Yasko Argirov, |
Yasko Argirov, a clarinet player from Bulgaria, has released his second album, Hot Blood. This CD explores the music of the Balkans, specifically tunes of Gypsy origin. Much of the music is high-spirited and fast-paced, although Yasko and his band manage to slow down occasionally so you can catch your breath.
While much of the music is centered around traditional folk music and rhythms from the region, improvisation seems to be the order of the day. Consequently, many pieces that start out with an easy-to-follow melody often break up in to a frenzied cacophony. When the music is easy to follow, it is actually pleasant to listen to. But once the musicians let spontaneity be their guide, the atonal path these selections take might be a turn-off as it is hard for your ear to keep up with the seeming randomness of the notes.
Yasko Argirov is joined on the CD by his childhood friend Slavko Lambov, who plays accordion. During improvisational moments, you can tell these two have been interacting with each other for decades as they do truly complement each other's playing styles. Other musicians that round out the band include Nikola "Kolo" Argirov on alto sax, Danko Kristef on keyboard, Ilya "Alo" Argirov on drums and Maksim Nicolu, who contributes vocals to the short song "Gorbet" (one of the better pieces on the album).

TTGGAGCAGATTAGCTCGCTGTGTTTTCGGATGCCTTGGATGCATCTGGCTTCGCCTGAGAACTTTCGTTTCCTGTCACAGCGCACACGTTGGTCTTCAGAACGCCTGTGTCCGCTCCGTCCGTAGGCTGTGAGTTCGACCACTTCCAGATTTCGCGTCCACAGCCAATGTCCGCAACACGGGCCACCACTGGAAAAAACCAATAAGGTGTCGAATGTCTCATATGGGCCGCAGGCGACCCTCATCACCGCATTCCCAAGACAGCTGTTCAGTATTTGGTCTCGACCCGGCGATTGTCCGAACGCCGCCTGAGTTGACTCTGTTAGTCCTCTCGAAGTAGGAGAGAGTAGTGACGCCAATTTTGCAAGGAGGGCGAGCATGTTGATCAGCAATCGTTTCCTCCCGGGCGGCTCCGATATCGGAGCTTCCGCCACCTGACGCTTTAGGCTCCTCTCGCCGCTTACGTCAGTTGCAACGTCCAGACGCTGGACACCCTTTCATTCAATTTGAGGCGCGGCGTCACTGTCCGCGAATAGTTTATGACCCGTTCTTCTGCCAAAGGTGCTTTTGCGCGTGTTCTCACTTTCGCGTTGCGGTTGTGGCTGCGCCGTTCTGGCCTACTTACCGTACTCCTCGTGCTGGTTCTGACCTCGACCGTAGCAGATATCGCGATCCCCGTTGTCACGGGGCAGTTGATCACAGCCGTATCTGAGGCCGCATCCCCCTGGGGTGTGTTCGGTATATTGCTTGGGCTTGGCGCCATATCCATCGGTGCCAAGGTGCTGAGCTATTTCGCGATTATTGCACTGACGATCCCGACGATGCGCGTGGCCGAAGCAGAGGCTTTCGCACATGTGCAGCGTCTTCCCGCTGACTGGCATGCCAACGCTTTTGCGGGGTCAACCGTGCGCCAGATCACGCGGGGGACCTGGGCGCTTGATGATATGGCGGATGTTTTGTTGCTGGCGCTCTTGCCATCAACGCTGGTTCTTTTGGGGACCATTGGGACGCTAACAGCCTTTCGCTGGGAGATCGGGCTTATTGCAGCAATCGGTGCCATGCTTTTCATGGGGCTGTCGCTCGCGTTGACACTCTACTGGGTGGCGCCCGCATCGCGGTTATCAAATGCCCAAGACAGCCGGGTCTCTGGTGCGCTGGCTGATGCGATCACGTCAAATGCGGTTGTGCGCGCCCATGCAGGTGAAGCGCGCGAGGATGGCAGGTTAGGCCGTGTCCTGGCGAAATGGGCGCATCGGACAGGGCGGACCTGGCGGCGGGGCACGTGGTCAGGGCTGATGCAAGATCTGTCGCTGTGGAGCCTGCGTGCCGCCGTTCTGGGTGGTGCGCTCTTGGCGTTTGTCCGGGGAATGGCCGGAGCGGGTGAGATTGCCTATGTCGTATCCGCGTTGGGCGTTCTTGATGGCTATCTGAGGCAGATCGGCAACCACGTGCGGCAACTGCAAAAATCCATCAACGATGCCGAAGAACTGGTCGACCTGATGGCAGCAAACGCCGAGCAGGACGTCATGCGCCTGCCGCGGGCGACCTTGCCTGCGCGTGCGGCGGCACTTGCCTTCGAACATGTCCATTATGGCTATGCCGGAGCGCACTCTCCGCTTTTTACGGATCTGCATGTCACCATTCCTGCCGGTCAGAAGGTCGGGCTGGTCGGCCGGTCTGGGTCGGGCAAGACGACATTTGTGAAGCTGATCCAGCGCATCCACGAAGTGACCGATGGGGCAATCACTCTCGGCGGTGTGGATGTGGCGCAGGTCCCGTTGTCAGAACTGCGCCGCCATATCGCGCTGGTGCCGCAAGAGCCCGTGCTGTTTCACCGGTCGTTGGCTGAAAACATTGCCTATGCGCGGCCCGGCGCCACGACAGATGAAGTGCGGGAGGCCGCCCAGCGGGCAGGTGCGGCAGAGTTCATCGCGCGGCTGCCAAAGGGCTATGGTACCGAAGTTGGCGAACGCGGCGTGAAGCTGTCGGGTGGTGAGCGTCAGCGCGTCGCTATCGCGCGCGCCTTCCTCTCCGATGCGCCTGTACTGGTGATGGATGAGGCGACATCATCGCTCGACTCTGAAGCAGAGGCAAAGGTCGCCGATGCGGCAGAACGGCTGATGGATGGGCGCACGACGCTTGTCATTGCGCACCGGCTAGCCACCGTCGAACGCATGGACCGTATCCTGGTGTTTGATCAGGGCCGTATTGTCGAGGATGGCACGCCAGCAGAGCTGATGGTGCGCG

The CD also contains a 12.5-minute video clip that is interesting to see -- once. It contains footage of Yasko and his band playing a concert to a very appreciative crowd as well as interviews with Yasko and Slavko. The interviews are translated into English at the bottom of the screen. Unfortunately, half the text is hard to read as the letters blend in with the scenes. However, the same information is pretty much repeated in the CD liner notes. What I liked about the video clip is that you can watch the subtle interaction of Yasko and Slavko during an improvised duet. As I noted earlier, you can tell these two have years of experience with each other.
Hot Blood contains eleven tracks -- ten of which are instrumentals -- that will only appeal to a very select group of listeners. Those of you who enjoy Bulgarian Gypsy music, accordions and clarinets, and/or have the ability to hear inspiration in the chaos of improv might want to check this out. For the rest of us, I do not think this CD will find a happy home in many collections.
[ by Wil Owen ]